Today’s Buy/Drive/Burn is the first of two consecutive entries where we’ll be evaluating two-door offerings from the dawn of the new millennium. First up is the American car trio… though one of them is thoroughly European.
Mercury brought back its Cougar nameplate in a very different way for 1999. Using the European-market Ford Cougar and badging it as a Mercury, Ford replaced two of its prior product offerings: the sporty front-drive Probe and the personal luxury rear-drive Cougar. Built on the same platform as the Ford Mondeo, the Cougar was available with inline-four and six-cylinder engines. Like the Probe, the Cougar was front-engined and front-wheel drive. Contrary to standard Ford operations, the Cougar was exclusive to the Mercury brand; there was no Ford twin in North America. Today’s selection will be the more powerful V6 version, with a 2.5-liter Duratec engine. Power is distributed via the four-speed automatic from the Ford Probe. Cougar lived on through 2002 before it was eliminated without replacement.
The Chrysler Sebring lineup was new for the 1995 model year, when a new coupe went into production at the Normal, Illinois plant alongside the Dodge Avenger, Eagle Talon, and Mitsubishi Eclipse. For the 2001 model year, Sebring expanded its range when a sedan joined the convertible and coupe. The coupe’s new design was more upscale looking than the seldom-recalled outgoing generation. Coupe customers could select from an inline-four 2.4-liter or a 3.0-liter V6. Both engines were provided by Mitsubishi. Today’s Sebring Coupe is a fully loaded LXi with the V6 and four-speed automatic. The Sebring Coupe was dropped after 2005. In 2007, new sedan and convertible versions continued on the evolved Chrysler-Mitsubishi JS platform.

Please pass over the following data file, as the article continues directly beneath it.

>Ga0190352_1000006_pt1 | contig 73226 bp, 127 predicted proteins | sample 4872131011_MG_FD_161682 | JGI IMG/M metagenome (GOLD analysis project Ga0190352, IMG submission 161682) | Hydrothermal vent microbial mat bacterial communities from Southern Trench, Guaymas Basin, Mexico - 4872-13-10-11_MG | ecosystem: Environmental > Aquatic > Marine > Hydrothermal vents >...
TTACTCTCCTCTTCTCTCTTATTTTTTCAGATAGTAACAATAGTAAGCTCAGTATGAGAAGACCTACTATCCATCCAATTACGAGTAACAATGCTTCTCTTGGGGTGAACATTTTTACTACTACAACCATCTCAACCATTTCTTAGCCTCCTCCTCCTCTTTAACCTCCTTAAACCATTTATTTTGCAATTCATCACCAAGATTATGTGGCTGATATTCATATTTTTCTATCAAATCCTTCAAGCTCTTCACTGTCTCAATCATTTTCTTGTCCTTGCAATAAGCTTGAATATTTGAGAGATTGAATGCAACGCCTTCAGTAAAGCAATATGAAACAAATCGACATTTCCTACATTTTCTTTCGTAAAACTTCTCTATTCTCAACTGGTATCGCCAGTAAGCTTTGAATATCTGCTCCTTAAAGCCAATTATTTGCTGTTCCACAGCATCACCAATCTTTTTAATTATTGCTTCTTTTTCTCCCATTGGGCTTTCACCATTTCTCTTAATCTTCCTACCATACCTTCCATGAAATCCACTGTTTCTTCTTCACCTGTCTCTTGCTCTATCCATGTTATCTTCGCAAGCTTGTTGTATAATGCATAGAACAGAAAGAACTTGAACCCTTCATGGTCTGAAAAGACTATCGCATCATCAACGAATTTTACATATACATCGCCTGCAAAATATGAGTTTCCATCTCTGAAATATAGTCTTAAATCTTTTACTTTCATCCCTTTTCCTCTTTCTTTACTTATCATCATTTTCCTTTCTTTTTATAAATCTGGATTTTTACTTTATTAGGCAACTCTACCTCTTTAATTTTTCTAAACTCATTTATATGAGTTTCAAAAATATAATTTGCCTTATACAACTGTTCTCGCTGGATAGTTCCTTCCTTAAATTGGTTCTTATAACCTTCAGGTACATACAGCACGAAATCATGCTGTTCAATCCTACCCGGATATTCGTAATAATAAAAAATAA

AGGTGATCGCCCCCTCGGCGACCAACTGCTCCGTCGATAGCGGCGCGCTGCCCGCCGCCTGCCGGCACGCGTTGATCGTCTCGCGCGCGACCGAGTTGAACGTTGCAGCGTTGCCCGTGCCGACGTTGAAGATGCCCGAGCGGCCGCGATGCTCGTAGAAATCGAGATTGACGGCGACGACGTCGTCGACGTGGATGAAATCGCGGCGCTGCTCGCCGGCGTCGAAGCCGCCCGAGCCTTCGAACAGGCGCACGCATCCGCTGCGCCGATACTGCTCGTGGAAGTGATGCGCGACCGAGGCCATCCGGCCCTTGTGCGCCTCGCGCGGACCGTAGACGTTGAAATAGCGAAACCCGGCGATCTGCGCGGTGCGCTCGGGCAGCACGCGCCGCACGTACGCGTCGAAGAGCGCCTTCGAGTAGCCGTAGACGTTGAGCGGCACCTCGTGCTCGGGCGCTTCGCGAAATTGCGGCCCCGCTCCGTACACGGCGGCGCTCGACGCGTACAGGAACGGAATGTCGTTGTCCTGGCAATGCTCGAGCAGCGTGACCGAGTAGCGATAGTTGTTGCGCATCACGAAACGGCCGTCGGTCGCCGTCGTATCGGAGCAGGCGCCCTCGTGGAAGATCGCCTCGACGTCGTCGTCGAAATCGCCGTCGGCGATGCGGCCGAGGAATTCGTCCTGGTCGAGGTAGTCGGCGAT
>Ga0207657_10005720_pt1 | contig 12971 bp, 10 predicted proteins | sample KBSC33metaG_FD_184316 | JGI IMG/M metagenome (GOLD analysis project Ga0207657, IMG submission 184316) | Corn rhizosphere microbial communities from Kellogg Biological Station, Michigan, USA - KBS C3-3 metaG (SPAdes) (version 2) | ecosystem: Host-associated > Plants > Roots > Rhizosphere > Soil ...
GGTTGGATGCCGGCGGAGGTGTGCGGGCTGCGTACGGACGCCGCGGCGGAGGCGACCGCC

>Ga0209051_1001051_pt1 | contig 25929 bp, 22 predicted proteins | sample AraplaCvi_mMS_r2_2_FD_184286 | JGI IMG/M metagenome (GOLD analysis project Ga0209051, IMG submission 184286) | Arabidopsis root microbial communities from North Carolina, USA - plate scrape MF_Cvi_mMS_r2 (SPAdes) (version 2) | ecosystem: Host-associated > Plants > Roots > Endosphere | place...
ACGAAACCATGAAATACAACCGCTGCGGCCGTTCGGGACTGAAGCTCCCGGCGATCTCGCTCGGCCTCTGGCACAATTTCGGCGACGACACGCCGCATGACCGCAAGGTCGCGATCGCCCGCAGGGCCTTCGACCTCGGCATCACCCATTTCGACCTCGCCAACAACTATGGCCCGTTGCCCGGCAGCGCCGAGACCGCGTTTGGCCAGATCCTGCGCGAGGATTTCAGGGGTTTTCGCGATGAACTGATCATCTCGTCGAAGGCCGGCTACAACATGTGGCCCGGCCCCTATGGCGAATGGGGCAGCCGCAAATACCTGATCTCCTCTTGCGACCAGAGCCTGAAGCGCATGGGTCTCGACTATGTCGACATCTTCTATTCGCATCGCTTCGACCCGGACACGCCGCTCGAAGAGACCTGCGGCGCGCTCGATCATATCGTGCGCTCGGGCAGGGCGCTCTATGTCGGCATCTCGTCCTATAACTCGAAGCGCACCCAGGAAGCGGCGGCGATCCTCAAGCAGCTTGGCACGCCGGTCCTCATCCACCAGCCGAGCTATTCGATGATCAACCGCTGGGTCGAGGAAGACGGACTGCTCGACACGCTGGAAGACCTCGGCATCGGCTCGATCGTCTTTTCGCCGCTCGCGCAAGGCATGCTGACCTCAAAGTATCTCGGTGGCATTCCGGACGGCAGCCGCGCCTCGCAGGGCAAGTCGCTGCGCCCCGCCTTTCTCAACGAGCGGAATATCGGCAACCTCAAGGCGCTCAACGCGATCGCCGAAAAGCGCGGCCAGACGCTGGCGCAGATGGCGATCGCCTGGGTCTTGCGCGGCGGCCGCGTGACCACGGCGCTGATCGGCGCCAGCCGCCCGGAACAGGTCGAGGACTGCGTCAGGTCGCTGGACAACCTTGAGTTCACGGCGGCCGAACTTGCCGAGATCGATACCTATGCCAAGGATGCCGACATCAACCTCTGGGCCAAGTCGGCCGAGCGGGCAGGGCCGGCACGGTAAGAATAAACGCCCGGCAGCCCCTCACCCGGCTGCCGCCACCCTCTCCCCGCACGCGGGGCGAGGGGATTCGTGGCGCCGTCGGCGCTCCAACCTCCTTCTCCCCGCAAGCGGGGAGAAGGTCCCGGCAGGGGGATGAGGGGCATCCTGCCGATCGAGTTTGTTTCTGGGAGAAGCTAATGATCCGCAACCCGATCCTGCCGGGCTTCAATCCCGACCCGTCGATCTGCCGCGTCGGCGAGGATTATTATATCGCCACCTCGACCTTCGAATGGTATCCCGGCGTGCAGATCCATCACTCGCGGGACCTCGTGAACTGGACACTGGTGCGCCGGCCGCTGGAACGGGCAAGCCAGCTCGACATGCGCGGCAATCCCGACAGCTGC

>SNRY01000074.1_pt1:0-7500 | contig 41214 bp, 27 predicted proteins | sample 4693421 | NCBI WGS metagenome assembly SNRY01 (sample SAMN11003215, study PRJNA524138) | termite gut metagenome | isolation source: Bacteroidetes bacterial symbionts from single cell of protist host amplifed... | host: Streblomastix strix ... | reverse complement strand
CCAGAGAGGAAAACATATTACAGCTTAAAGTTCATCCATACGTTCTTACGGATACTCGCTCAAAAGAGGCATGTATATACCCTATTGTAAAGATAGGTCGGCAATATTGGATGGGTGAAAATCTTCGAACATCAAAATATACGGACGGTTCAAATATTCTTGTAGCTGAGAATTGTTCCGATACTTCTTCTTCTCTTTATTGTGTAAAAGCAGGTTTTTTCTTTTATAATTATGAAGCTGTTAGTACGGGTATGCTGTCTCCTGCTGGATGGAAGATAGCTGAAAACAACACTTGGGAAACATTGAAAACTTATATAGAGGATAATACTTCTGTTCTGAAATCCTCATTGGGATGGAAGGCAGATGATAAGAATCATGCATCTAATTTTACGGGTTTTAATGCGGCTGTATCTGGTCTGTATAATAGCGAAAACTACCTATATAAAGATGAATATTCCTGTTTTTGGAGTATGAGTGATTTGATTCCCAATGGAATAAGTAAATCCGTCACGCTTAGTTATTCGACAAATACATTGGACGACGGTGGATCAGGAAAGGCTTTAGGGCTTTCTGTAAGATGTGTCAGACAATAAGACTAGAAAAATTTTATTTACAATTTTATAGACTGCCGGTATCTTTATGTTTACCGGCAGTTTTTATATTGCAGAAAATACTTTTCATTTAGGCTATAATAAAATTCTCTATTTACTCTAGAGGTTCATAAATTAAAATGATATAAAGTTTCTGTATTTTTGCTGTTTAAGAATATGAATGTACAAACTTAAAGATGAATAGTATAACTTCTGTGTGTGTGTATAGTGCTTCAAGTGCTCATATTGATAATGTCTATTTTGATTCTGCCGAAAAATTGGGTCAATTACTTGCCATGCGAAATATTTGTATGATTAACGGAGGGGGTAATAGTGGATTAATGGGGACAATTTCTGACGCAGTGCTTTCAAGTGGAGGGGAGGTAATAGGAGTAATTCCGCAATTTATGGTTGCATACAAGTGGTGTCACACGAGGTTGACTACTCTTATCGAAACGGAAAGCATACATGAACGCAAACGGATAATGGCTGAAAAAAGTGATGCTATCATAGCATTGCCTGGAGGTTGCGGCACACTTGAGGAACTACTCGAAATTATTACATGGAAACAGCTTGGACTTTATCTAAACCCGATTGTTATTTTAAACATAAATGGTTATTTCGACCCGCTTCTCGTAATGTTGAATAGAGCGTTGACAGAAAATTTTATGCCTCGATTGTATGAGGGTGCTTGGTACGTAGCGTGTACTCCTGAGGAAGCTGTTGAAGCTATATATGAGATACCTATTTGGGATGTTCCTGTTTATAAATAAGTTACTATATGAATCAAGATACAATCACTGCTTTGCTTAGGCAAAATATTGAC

In 1999, Oldsmobile replaced its Achieva and Cutlass models with the singular and all-new Alero. Sharing the N-body platform with the Chevrolet Malibu and Pontiac Grand Am, the Alero was available in two-door coupe and four-door sedan body styles. Engines ranged from 2.2 to 3.4 liters of displacement, with either four or six cylinders. Today’s Alero is a GLS trim with the 3.4L V6 from the Oldsmobile Silhouette. Power is delivered to the front wheels via a four-speed automatic. The Alero lived on through 2004, as Oldsmobile ceased to exist at the end of that year. It was succeeded by the Pontiac G6.
Three American cars, each serving the middle market with two doors and V6 power. Which one is worth the Buy in 2001?
[Images: Ford, Chrysler, Oldsmobile]